CRFFN, Agents Blame Customs for Border Closure

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Eromosele Abiodun
The Council for the Regulation of Freight Forwarding in Nigeria (CRFFN) and customs agents in the country have attributed the decision of the federal government to shut Nigeria’s land borders to incompetence by the Nigeria Customs Service (NCS) in carrying out its statutory duties at the borders.

They stated this at a one-day interactive session tagged, “Federal Government Land Border Closure: Freight Forwarders Perspective,” organised by the CRFFN Governing Council Committee on Monitoring, Enforcement and Compliance held in Lagos.

Speaking at the meeting, the Registrar/Chief Executive of the Council, Samuel Nwakohu, alleged that the cause of the problem leading to closure of the borders was a system failure especially on the part of Customs.
The CRFFN, however, appealed to the federal government to open land borders to legitimate goods.
Nwakohu, in a chat with newsmen on the sidelines of the meeting said the call was not intended to encourage criminality, saying that compliant goods should be allowed into the country to be traded across the borders.

He said the Council resolved, among other things, to call for better training and equipping of the NCS to meet global standard.
According to him, “The freight forwarders are not in any way encouraging criminalities but they are of the view that the ECOWAS Trade libralisation Scheme (ETLS) compliant goods should be allowed to go, they are of the view that what went wrong at the borders are as a result of system failure especially on the part of customs.

“They are of the view that the customs should be better equipped, better trained and adopt global best practice; they are of the view that compliance should be adhered to on the protocol of agreement in the West African region. These are some of the resolutions that we have reached during the interactive session.”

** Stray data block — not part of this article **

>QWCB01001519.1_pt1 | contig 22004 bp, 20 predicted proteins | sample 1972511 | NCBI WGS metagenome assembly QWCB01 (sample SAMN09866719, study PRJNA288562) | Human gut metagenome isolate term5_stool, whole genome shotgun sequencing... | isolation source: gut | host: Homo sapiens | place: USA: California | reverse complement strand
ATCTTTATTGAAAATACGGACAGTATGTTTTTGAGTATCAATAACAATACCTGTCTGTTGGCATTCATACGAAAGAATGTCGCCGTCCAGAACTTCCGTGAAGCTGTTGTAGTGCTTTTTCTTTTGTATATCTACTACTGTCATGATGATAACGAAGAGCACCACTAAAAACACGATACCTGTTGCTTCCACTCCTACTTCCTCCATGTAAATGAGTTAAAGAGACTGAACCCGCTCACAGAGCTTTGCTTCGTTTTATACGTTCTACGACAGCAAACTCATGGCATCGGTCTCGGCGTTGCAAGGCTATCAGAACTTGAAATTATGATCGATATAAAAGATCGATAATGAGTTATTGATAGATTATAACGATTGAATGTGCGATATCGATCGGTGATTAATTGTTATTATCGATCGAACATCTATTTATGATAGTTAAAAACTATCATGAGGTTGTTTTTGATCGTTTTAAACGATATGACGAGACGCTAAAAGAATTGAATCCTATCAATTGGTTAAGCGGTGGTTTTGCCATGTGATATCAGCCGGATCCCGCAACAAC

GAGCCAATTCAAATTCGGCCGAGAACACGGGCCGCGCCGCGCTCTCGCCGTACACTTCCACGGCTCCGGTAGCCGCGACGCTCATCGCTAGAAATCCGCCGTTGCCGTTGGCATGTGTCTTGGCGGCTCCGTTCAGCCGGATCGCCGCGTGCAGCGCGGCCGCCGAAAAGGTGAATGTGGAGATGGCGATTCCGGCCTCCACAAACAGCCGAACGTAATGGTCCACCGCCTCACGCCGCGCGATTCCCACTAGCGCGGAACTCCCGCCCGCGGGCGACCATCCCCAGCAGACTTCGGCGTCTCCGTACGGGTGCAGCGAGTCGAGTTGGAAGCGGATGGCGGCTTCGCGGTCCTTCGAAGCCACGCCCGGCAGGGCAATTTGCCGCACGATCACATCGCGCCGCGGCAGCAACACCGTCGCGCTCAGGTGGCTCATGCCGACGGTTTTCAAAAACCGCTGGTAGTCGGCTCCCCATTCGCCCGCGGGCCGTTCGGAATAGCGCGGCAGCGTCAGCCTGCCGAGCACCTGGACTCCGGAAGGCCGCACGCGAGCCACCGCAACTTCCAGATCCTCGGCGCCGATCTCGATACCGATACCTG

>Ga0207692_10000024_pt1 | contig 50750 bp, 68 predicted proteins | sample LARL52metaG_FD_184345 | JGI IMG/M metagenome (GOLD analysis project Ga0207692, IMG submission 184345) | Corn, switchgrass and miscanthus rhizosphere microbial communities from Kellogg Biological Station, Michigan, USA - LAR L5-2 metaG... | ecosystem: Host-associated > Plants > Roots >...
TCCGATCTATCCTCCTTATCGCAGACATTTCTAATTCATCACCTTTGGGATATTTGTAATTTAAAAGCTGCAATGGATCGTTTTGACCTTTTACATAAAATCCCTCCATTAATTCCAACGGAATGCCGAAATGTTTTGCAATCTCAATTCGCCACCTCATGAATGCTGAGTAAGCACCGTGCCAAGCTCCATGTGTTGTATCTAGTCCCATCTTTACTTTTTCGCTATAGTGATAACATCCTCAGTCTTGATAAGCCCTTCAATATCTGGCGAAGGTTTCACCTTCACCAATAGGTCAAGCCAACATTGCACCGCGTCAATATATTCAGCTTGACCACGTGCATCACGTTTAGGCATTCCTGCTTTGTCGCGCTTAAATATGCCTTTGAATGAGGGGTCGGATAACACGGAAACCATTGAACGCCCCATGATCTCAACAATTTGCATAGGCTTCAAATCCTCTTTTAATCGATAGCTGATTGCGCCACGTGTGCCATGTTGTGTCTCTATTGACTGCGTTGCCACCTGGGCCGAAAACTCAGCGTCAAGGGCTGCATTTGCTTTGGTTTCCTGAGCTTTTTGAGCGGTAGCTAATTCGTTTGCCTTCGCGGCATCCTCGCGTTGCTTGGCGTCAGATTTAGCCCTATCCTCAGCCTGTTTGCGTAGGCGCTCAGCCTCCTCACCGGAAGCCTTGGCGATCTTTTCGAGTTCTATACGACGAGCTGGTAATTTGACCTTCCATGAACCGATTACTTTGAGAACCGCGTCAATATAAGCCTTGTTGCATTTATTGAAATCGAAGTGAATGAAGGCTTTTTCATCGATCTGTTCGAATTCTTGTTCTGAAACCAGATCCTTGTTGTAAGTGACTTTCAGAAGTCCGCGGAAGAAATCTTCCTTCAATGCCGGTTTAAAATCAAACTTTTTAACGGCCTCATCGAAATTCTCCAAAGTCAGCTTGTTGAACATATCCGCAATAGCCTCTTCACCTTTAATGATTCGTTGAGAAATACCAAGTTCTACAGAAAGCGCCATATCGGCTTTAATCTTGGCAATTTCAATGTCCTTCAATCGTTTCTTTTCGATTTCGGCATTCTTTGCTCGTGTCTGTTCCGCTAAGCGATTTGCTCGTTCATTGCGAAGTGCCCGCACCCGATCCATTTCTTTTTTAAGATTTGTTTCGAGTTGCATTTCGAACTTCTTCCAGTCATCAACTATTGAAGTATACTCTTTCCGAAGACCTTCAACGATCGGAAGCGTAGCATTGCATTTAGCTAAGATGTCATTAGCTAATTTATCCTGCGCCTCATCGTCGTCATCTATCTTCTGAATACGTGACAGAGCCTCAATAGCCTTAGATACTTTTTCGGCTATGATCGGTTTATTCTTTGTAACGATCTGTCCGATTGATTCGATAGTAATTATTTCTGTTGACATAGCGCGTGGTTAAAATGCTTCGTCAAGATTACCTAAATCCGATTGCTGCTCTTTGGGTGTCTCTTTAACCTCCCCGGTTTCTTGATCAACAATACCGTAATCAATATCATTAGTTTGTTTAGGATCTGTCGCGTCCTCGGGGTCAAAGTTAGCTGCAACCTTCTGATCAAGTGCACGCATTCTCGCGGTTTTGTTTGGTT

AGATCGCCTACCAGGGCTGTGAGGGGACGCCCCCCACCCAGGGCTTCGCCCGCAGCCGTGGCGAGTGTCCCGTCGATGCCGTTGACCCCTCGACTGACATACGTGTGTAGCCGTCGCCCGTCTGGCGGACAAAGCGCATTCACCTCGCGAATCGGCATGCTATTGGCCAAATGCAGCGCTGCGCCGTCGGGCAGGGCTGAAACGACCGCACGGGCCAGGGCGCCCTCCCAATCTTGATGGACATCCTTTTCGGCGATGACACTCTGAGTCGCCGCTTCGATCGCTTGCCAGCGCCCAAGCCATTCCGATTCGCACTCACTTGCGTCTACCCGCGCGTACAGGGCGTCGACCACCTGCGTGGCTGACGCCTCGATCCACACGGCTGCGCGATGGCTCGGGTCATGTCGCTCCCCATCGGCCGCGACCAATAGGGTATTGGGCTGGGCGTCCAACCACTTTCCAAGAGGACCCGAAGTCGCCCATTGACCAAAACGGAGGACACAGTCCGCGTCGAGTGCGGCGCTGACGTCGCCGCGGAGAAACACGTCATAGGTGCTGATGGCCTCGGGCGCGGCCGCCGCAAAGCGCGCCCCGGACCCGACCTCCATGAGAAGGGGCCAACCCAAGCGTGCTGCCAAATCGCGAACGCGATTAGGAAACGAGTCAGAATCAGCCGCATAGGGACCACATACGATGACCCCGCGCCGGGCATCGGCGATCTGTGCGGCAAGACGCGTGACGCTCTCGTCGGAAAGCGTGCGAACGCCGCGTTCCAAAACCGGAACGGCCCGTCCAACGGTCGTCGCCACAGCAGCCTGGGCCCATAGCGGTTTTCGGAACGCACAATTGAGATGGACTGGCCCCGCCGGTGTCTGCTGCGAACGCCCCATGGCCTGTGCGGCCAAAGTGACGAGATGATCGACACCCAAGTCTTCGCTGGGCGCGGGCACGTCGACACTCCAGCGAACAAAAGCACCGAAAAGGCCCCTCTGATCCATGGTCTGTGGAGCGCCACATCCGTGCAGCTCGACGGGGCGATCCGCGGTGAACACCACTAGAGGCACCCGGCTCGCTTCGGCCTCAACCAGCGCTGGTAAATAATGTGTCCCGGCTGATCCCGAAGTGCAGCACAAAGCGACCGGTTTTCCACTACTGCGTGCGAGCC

Also speaking, the keynote speaker and Chairman, Port Consultative Council, Kunle Folarin, said the federal government was right to close the borders stressing that other countries were taking advantage of Nigeria.
He said Benin Republic has a population of 12 million people but is the world’s fifth importer of rice.
“In 2018, it imported rice worth $996 million. How can they eat that amount of rice with the population they have? It is clear the rice are smuggled to Nigeria through the land borders.

“Benin is the world’s largest importer of used cars and clothing with a population of 12 million people. It will interest you to know that 98.2 per cent of these imports into Benin are only on transit, the final destination is Nigeria.”
He added that necessary framework should be put in place to forestall future occurrence of having to close the borders.

He said, “It is good to have an open discussion particularly for those who are either the beneficiaries or the victims of the policy.
“From the discussion today, it’s clear that those who are affected feel that we should revisit the issue and the border should be opened and if not opened, there must be some framework to be done so that in future, we shall have no reason to close borders particularly the issue of customs administration.

“They have to reform, restructure all the treaties and the protocols.”
On his part, Chairman, Monitoring and Enforcement, CRFFN, Timothy Awogbemi, said the programme was aimed at acquainting the federal government with the stance of Freight Forwarders on the border closure.
He said the resolution at the session include improving on the scanner as well as platforms so that Nigeria can compete with international standard.
“This is a programme called to make a presentation to the federal government the position of freight forwarders in Nigeria. The essence is to listen to critical stakeholders, hear their views, their opinions and what they feel about border closure and to make a joint communique to the federal government of Nigeria, “he said.